“By doing this you ensured their compliance because they were all terrified of the consequences of breaking the voodoo oath.

“Before crossing the Mediterranean sea they were kept in atrocious conditions. You organised all of this.

“When they were raped, your reply was this was normal and this was what was going to happen.

“You had a complete disregard for the welfare of these women.

“You arranged for an abortion for one of the girls in Italy – and you made her work as a prostitute even though she was still bleeding from the intervention.

“All five of your victims had been rescued from the boat they were in before being put into a camp in Italy.

“You simply did not care for the welfare of other human beings.

“Once they were in Germany they were directed to work in a brothel and their ID documents were taken away from them.

“You regularly pressurised them into giving you money. On occasions you travelled to Germany to see the girls.

“In my judgement your culpability is high because you were organising trafficking on a significant commercial basis.

“You expected to get €30,000 from each of your victims.

“You had a significant influence over others in your organisation.

“The harm you caused was significant. Your victims suffered threats of violence – physical threats and psychological threats.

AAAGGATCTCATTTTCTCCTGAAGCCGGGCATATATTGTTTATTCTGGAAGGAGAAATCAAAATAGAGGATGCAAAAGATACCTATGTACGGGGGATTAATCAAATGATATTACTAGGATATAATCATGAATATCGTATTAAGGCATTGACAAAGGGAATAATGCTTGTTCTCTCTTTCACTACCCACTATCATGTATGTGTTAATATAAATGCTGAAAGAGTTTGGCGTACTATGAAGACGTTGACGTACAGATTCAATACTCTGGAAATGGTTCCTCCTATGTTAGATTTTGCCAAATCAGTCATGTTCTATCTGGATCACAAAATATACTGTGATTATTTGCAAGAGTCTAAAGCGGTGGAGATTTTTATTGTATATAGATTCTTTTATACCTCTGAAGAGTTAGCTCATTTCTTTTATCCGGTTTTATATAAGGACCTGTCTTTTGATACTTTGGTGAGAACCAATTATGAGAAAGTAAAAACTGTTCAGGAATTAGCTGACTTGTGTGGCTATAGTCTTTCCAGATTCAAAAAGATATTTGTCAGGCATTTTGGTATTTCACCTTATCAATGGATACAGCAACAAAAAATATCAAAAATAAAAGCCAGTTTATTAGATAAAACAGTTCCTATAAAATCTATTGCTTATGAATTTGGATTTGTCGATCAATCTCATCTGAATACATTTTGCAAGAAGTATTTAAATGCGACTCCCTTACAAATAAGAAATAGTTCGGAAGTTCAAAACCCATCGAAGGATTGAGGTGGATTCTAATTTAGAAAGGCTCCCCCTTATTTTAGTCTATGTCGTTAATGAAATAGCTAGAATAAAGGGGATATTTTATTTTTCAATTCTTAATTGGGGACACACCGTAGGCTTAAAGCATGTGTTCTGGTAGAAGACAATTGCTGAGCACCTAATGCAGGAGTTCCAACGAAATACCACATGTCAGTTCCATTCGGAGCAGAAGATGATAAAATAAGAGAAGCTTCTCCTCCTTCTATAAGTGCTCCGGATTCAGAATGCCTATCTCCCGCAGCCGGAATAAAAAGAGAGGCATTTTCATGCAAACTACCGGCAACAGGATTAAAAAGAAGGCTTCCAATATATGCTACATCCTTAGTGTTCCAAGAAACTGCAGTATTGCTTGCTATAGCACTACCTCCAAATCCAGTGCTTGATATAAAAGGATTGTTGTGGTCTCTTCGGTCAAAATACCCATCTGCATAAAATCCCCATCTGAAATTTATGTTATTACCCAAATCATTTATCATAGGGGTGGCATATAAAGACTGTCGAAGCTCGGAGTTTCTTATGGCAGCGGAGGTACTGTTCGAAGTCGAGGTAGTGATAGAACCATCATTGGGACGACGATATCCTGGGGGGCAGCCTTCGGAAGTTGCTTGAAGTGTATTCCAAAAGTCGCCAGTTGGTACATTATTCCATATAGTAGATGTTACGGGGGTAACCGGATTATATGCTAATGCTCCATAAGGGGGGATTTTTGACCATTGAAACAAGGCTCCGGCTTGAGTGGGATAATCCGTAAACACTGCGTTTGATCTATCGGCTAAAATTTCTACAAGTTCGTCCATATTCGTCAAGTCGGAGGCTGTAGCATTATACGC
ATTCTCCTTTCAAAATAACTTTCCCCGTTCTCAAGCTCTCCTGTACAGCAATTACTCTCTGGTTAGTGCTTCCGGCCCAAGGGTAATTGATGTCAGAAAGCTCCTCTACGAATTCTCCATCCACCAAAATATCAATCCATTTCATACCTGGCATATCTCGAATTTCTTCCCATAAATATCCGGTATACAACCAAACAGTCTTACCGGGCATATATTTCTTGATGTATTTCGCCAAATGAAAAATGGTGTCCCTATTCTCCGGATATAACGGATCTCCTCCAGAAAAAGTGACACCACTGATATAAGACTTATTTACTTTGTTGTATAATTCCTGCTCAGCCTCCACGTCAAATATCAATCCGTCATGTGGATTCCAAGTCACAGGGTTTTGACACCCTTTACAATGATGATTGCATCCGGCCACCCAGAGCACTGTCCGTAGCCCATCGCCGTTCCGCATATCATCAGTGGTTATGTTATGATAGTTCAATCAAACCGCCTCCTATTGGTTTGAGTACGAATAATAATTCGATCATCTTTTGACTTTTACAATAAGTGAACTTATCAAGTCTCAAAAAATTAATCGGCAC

“Although these women were not kept under physical lock and key, the effects of the Juju ceremony were that they were kept under psychological lock and key.

“They had to work as prostitutes for a very long time.

“This was a unique case where a British citizen has been prosecuted for trafficking where the victims never set foot in the UK.”

The court heard Iyamu would first make the vulnerable women undergo “Juju” ceremonies which would involve them drinking blood containing worms and eating the heart of a chicken.

Iyamu – who was known as ‘Madam Sandra’ -also took snippets of her victims’ hair and told them: “You have now eaten from the devil, if you do not pay, the devil will kill you.”

The victims would then be forced to endure an arduous five day journey to the Libyan coast – which saw them shot at, ambushed and gang raped.

They would catch an inflatable boat crammed with hundreds of people to Italy before being moved into Germany to work as prostitutes.

Iyamu and her husband Efe Ali-Imaghodor, 60, were arrested at Heathrow Airport on August 24 last year after travelling back from Nigeria.